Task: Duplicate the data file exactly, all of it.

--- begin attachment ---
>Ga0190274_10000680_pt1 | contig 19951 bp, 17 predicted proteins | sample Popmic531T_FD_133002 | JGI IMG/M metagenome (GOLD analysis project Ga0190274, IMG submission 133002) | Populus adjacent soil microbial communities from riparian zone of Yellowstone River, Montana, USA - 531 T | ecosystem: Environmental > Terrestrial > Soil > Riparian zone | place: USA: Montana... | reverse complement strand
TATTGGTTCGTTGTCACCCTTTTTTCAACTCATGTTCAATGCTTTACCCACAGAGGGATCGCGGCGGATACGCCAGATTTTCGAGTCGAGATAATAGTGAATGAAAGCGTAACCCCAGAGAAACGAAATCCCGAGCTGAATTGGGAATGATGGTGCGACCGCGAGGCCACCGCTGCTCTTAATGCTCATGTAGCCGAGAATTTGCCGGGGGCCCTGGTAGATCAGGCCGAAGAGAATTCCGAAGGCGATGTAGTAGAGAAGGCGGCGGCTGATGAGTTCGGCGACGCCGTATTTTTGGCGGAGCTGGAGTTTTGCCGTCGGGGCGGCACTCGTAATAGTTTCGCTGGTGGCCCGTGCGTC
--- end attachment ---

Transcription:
>Ga0190274_10000680_pt1 | contig 19951 bp, 17 predicted proteins | sample Popmic531T_FD_133002 | JGI IMG/M metagenome (GOLD analysis project Ga0190274, IMG submission 133002) | Populus adjacent soil microbial communities from riparian zone of Yellowstone River, Montana, USA - 531 T | ecosystem: Environmental > Terrestrial > Soil > Riparian zone | place: USA: Montana... | reverse complement strand
TATTGGTTCGTTGTCACCCTTTTTTCAACTCATGTTCAATGCTTTACCCACAGAGGGATCGCGGCGGATACGCCAGATTTTCGAGTCGAGATAATAGTGAATGAAAGCGTAACCCCAGAGAAACGAAATCCCGAGCTGAATTGGGAATGATGGTGCGACCGCGAGGCCACCGCTGCTCTTAATGCTCATGTAGCCGAGAATTTGCCGGGGGCCCTGGTAGATCAGGCCGAAGAGAATTCCGAAGGCGATGTAGTAGAGAAGGCGGCGGCTGATGAGTTCGGCGACGCCGTATTTTTGGCGGAGCTGGAGTTTTGCCGTCGGGGCGGCACTCGTAATAGTTTCGCTGGTGGCCCGTGCGTC